While a statement provided to the Commissioner and individuals must include certain information outlined above (s 26WK(3)), where additional relevant information becomes available after submitting this statement, the entity may provide this to the OAIC. The OAIC will include instructions about how to provide any supplementary information upon receipt of the statement.

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The role of the OAIC in NDB scheme regulation

The Commissioner has a number of roles under the NDB scheme. These include:

  • receiving notifications of eligible data breaches
  • encouraging compliance with the scheme, including by handling complaints, conducting investigations, and taking other regulatory action in response to instances of non-compliance
  • offering advice and guidance to regulated organisations, and providing information to the community about the operation of the scheme.

The Australian Information Commissioner (the Commissioner) has a number of roles under the Notifiable Data Breaches (NDB) scheme in the Privacy Act 1988 (Cth) (Privacy Act). These include:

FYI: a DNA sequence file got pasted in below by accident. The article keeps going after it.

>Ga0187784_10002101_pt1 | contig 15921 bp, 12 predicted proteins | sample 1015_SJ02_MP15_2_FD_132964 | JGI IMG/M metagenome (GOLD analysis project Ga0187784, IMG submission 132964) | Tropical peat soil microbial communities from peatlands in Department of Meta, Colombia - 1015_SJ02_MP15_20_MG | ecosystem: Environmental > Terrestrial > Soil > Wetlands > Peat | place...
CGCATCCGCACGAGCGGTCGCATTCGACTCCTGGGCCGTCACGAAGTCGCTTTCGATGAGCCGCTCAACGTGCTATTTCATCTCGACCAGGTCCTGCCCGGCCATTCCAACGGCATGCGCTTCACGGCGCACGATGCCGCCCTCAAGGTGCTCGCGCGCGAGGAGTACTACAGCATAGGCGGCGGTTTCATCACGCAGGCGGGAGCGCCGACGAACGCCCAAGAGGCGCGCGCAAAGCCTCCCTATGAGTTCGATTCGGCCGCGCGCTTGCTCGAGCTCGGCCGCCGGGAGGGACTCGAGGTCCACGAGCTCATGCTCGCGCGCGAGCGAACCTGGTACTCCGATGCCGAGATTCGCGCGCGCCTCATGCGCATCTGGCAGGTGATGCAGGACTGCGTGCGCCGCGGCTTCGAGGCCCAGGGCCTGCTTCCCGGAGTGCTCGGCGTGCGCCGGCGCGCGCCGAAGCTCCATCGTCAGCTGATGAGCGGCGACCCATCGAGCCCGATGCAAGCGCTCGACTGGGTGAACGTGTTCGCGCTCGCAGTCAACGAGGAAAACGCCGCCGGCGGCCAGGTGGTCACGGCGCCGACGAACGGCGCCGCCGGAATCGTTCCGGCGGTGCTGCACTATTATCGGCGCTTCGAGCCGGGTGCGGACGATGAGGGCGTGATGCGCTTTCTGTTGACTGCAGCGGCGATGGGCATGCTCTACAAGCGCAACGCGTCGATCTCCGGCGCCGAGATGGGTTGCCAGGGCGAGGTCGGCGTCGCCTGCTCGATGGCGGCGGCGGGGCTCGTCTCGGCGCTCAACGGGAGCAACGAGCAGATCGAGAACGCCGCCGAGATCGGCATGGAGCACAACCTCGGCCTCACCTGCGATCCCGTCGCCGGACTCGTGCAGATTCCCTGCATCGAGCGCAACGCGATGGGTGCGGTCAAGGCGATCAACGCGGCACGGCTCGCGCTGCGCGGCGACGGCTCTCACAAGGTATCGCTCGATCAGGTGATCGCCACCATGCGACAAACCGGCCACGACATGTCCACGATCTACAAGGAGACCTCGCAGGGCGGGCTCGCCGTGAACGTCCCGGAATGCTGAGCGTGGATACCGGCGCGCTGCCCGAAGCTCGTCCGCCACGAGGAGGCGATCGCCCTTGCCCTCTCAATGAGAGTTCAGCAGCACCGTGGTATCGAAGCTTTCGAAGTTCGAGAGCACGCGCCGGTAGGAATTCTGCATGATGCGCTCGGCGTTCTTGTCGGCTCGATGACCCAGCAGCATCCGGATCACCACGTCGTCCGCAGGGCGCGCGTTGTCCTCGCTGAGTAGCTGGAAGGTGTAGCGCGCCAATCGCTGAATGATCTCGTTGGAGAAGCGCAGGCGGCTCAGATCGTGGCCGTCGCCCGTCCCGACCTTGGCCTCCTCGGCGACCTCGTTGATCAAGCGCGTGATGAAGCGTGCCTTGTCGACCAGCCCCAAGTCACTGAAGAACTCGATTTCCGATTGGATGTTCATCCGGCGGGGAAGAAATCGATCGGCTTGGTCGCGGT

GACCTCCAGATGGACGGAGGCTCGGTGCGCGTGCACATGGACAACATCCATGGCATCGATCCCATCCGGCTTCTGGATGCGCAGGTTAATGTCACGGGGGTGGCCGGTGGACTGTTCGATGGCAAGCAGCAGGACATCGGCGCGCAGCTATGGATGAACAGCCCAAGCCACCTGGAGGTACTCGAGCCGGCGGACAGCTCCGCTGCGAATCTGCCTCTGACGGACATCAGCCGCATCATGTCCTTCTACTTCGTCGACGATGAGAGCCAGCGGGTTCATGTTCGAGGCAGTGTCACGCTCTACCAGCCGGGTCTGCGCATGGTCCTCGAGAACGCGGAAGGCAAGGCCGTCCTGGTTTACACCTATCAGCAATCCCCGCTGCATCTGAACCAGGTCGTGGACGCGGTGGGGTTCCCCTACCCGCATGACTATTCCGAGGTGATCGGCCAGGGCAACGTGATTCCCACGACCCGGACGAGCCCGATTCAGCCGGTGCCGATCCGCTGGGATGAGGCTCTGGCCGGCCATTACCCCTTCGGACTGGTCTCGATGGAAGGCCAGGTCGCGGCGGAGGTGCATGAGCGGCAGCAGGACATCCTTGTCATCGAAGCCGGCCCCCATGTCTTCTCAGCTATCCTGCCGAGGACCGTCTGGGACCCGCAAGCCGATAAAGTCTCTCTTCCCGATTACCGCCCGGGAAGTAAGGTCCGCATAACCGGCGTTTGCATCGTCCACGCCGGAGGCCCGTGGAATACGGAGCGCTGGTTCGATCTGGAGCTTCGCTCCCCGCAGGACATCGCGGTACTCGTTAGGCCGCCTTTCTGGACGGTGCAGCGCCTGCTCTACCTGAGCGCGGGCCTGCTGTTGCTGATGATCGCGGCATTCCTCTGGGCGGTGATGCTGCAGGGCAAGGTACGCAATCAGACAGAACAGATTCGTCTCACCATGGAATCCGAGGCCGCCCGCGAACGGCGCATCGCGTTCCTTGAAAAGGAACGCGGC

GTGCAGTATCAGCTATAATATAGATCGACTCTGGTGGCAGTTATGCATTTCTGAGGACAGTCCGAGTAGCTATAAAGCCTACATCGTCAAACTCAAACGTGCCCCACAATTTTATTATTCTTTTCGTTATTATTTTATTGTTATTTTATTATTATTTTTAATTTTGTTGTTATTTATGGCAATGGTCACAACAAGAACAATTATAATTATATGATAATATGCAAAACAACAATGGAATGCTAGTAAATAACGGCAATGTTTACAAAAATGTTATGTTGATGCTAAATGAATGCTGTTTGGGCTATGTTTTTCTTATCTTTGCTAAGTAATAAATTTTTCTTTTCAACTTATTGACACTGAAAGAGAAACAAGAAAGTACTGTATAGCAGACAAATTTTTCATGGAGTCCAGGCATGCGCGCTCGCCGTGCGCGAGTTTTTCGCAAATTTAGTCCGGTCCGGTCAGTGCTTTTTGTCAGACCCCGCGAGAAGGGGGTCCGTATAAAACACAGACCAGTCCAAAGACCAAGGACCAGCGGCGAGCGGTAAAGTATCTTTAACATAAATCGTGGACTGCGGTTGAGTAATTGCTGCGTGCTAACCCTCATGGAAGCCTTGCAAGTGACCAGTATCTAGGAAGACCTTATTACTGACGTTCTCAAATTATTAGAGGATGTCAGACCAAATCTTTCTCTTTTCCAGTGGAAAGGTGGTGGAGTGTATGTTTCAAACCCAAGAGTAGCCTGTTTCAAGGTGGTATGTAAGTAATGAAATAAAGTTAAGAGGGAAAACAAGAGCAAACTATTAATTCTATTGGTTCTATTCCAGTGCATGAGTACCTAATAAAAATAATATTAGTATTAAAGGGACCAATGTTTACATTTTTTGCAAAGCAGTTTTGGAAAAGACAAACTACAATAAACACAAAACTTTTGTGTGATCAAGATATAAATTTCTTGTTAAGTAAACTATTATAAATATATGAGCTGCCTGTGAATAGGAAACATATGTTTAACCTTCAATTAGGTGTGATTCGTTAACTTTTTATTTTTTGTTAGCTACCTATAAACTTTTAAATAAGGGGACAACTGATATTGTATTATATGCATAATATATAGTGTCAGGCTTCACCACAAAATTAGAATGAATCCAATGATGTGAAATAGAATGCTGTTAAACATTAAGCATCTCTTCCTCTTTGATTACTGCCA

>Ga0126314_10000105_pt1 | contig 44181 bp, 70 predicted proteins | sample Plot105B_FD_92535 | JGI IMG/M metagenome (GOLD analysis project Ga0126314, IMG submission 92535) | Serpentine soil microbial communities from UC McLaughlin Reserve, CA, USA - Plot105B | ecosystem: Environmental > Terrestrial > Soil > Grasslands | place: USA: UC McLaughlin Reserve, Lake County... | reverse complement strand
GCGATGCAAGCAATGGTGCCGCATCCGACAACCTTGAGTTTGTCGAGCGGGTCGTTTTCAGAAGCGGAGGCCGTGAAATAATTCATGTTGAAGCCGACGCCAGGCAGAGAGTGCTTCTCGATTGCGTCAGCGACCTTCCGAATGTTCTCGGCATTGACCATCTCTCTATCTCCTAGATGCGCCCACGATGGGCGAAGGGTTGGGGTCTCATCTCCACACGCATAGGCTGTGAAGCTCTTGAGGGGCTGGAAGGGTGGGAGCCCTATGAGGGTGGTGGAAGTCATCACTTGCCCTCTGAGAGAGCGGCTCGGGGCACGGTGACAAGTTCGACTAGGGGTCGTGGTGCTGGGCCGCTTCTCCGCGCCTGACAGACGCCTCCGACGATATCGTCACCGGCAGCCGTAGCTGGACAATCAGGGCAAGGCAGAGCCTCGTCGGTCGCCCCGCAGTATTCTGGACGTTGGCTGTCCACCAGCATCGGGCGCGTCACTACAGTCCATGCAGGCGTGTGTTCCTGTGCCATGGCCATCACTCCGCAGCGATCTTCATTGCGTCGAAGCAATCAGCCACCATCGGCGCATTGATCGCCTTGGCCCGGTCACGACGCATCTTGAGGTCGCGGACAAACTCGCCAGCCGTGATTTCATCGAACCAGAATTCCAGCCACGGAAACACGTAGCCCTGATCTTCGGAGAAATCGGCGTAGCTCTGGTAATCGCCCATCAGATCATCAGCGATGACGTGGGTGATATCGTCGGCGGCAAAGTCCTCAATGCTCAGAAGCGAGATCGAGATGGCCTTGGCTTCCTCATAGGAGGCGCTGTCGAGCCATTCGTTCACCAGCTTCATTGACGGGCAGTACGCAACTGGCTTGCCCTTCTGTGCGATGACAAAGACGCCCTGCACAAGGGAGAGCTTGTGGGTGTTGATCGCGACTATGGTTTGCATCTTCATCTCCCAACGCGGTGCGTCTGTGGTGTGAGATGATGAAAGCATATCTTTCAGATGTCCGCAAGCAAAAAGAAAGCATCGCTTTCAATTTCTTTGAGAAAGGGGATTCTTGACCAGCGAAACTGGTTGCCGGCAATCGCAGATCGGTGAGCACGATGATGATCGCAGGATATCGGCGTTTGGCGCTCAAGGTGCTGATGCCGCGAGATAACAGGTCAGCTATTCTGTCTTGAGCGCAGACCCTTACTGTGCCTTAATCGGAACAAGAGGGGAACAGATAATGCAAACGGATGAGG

• receiving notifications of eligible data breaches
  • encouraging compliance with the scheme, including by handling complaints, conducting investigations, and taking other regulatory action in response to instances of non-compliance
  • offering advice and guidance to regulated entities, and providing information to the community about the operation of the scheme.

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Notifications of data breaches to the Commissioner

How to notify the Commissioner

Once an entity has reasonable grounds to believe there has been an eligible data breach and it is not exempted from notifying, it is required to provide notification to individuals at risk of serious harm and the Commissioner. When notifying the Commissioner, the entity must provide a notification statement that contains the following information (s 26WK(3)):